A few months ago I had to have minor surgery. I wasn’t particularly stressed about the surgery itself, as I knew what to expect, and was actually quite proud of myself for being able to put some of the coping skills I had learned into practice. Unfortunately, a few weeks before the big day I had done some Googling, and while innocently looking for something completely un-related, I stumbled across an article about anesthetic awareness (i.e. horror stories of patients waking up in the middle of their surgeries). Some people might have been able to simply close out of their browser window and not give it much more thought. For me, of course, I recognized the familiar, nagging panic starting to worm its way into my brain. It wasn’t letting up. I went down a rabbit hole Googling more and more information, until I finally decided that it seriously wasn’t helping, and maybe I just needed to chat out my concerns with someone I trusted.
As an aside, me confiding in someone about the possibly ridiculous-sounding fears that race through my mind is difficult. I am often met with laughter, eye-rolling or other types of minimizing. But, I decided to approach my significant other about it, and had even prefaced the conversation with something along the lines of “Hey, I know that I’m likely worrying too much, here, but, I read some stuff online I can’t seem to stop obsessing about…”. I was hoping for some gentle re-assurance, but instead I got the typical scoffing. He shook his head and said “Jesus Christ! Where do you even come up with this stuff?!”. He turned back to what he was doing as if he couldn’t even spend two seconds discussing this. Naturally, I felt about two inches tall, and could feel myself retreating. In a last-ditch effort of self-defense, I explained that while it may be rare, it was still a very real phenomenon that happened. I think I even told him that I simply wanted to talk it out, and needed some perspective. He just kept shrugging me off repeating “Don’t worry about it”, “That’s not going to happen!” or worse “Even if it does happen, so what?” (as if this wouldn’t be extremely traumatizing to the people who experienced it!). In the end, I shut up, and accepted that I wasn’t going to get what I needed from him. So now, not only was I still feeling incredibly anxious, I felt silly for bringing it up in the first place, and hesitant to bring it up to anyone else.
Luckily, I remembered that one of the more reputable articles I had come across during my Googling suggested that if you were really concerned about awareness, you could raise the issue with your anesthesiologist. I debated at first, considering the reaction I got the first time I brought it up to someone, but decided to tentatively ask right before they wheeled me in to the OR. I remember forcing myself to chuckle, and say something like “I know I’m being paranoid, but…” acting light-hearted even though it was really something I was terrified of, and losing sleep over. I half winced, waiting for the doctor’s frustration, but he actually didn’t even miss a beat. He nodded and didn’t dispute that it was something that happened. But explained that it was only to certain people with pre-dispositions, in specific types of surgeries. He briefly proceeded to explain the how and the why. It’s important to note that he didn’t once tell me “not to worry about it”, or that it “wouldn’t happen”, or frown and ask me why I would possibly bring this up. After outlining the risk factors he paused, and said “In your case, I feel the odds would be one in 15,000”. I remember letting out a huge sigh of relief, thanking him, and can genuinely say that I went into the surgery without an ounce of anxiety (at least about the waking up part…)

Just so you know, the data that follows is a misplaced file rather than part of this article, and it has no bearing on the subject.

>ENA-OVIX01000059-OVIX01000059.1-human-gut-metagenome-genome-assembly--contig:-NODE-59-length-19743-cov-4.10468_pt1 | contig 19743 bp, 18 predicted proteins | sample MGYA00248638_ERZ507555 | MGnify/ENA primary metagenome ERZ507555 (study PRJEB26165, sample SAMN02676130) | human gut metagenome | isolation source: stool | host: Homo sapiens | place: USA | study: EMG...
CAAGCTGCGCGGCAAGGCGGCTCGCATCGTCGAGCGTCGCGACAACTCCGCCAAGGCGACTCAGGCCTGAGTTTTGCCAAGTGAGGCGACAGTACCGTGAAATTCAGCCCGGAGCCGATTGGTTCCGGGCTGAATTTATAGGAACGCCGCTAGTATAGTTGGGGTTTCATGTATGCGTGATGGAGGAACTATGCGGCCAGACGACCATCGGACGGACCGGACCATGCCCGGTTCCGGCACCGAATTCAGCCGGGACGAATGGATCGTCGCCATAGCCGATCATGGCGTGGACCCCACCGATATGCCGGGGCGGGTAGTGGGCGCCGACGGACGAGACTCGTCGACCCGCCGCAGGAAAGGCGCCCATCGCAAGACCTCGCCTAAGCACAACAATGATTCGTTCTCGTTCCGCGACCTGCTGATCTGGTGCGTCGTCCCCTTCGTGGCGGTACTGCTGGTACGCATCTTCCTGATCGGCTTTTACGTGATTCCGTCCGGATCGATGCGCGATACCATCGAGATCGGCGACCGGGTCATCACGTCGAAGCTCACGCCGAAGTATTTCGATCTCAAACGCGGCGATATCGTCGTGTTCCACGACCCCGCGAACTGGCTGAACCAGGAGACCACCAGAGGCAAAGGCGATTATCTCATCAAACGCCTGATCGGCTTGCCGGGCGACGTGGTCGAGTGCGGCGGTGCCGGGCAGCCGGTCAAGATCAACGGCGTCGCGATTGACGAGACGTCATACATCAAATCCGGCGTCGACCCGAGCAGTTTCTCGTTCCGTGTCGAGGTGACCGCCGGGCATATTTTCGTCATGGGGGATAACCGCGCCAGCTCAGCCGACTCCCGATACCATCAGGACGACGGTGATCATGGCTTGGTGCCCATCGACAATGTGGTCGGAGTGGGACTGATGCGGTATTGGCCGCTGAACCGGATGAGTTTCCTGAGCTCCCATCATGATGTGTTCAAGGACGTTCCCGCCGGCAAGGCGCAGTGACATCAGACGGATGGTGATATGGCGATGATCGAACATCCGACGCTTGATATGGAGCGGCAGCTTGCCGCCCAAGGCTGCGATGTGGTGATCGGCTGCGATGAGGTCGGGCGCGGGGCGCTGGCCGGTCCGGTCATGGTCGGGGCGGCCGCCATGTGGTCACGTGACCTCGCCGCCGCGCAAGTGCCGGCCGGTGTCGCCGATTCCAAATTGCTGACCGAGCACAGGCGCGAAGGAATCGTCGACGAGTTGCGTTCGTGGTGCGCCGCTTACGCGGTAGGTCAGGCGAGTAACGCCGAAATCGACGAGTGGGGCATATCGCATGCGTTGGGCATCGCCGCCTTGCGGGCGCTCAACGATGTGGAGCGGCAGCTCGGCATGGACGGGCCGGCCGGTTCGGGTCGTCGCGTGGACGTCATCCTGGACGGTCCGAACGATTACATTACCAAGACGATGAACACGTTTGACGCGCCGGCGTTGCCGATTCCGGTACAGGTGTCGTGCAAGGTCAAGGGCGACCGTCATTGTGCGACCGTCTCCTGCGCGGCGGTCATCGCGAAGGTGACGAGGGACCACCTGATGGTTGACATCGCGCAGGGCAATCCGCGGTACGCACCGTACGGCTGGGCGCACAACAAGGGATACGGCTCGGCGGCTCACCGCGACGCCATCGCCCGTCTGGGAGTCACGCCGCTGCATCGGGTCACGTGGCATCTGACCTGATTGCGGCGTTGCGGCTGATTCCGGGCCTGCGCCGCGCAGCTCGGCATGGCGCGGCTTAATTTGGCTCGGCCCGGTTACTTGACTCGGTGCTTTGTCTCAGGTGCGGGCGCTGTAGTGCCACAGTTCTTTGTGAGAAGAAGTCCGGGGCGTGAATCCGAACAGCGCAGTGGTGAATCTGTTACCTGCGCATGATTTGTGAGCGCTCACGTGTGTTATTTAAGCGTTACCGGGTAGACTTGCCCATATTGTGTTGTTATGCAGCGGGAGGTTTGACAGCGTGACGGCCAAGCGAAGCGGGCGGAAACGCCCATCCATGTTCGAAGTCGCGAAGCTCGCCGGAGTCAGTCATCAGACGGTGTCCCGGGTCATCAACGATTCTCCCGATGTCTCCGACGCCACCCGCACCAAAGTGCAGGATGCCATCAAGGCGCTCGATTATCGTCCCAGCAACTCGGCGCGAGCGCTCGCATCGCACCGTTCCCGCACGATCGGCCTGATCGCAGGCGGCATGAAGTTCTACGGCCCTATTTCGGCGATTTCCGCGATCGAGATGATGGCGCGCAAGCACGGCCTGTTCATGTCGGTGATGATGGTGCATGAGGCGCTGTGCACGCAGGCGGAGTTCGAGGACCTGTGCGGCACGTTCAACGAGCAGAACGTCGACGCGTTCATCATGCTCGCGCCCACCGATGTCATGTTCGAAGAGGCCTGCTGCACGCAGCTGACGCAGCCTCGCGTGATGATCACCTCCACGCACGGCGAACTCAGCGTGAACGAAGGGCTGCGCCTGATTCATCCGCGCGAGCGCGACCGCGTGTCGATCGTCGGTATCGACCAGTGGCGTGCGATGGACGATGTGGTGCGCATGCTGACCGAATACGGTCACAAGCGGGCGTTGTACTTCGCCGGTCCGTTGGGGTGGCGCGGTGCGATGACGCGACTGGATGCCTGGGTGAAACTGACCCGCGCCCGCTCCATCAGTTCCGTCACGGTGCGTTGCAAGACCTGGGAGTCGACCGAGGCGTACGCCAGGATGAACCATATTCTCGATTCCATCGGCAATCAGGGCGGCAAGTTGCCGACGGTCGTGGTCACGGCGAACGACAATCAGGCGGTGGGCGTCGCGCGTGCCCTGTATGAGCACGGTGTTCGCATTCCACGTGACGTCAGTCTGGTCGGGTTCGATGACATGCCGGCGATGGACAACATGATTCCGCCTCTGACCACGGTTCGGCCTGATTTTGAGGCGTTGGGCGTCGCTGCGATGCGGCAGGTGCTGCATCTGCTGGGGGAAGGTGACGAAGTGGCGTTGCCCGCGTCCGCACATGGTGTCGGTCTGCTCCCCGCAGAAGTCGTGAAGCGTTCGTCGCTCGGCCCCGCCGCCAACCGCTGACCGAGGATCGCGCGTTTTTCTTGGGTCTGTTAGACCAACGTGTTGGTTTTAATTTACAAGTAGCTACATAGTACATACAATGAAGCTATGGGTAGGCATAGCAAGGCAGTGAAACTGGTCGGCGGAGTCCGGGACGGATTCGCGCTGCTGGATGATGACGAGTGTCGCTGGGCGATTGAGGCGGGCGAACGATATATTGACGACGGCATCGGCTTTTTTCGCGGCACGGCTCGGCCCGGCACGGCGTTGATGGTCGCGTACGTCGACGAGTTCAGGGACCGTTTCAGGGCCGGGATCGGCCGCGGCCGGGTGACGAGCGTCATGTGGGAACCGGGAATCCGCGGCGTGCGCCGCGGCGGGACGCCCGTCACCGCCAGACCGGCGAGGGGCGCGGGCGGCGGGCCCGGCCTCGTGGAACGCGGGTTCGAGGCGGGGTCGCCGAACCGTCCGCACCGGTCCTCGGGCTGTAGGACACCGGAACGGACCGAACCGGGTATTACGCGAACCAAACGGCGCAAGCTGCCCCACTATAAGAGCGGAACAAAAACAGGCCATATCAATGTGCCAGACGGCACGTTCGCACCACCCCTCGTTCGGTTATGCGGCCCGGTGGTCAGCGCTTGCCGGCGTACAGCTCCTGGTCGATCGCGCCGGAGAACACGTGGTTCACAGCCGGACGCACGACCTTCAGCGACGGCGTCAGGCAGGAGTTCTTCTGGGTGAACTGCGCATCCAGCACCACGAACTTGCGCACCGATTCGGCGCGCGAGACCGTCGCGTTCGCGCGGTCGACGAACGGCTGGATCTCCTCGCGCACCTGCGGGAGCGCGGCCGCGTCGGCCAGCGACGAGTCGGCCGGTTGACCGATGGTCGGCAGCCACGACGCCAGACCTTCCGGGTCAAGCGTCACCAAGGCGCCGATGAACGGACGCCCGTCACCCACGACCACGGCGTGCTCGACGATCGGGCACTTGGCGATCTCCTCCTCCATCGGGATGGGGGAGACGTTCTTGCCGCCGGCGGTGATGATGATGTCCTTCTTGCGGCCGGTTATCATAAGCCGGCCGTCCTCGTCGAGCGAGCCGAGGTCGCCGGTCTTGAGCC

What is the point of sharing this story, you may ask? I really wanted to highlight the different responses I received, and the incredibly different effects they had. Response # 1 was minimizing, dismissive, and borderline mockery. It stung. While I don’t want to exaggerate the issue, it was a mini turning point in my relationship — sadly realizing that I couldn’t always count on my spouse for comfort or support. I am not as likely to confide in him in the future. Response #2 was open, patient, and sympathetic. I felt validated, and that feeling will stick with me. In other words, if you are dealing with someone who is anxious, this is just a reminder to resist the urge to simply tell the person they are “worrying too much”, to laugh it off, or repeatedly tell them what they are concerned about “won’t happen”. It may seem completely unreasonable to you, or shocking, the thoughts that are running through someone’s head. And you may not have all the answers, or be able to calm them down. Rest assured that this isn’t always your job, and might not even be what we are expecting, or needing. So don’t feel pressured. The opportunity to simply be listened to, without judgement, means a lot more than you might think 😉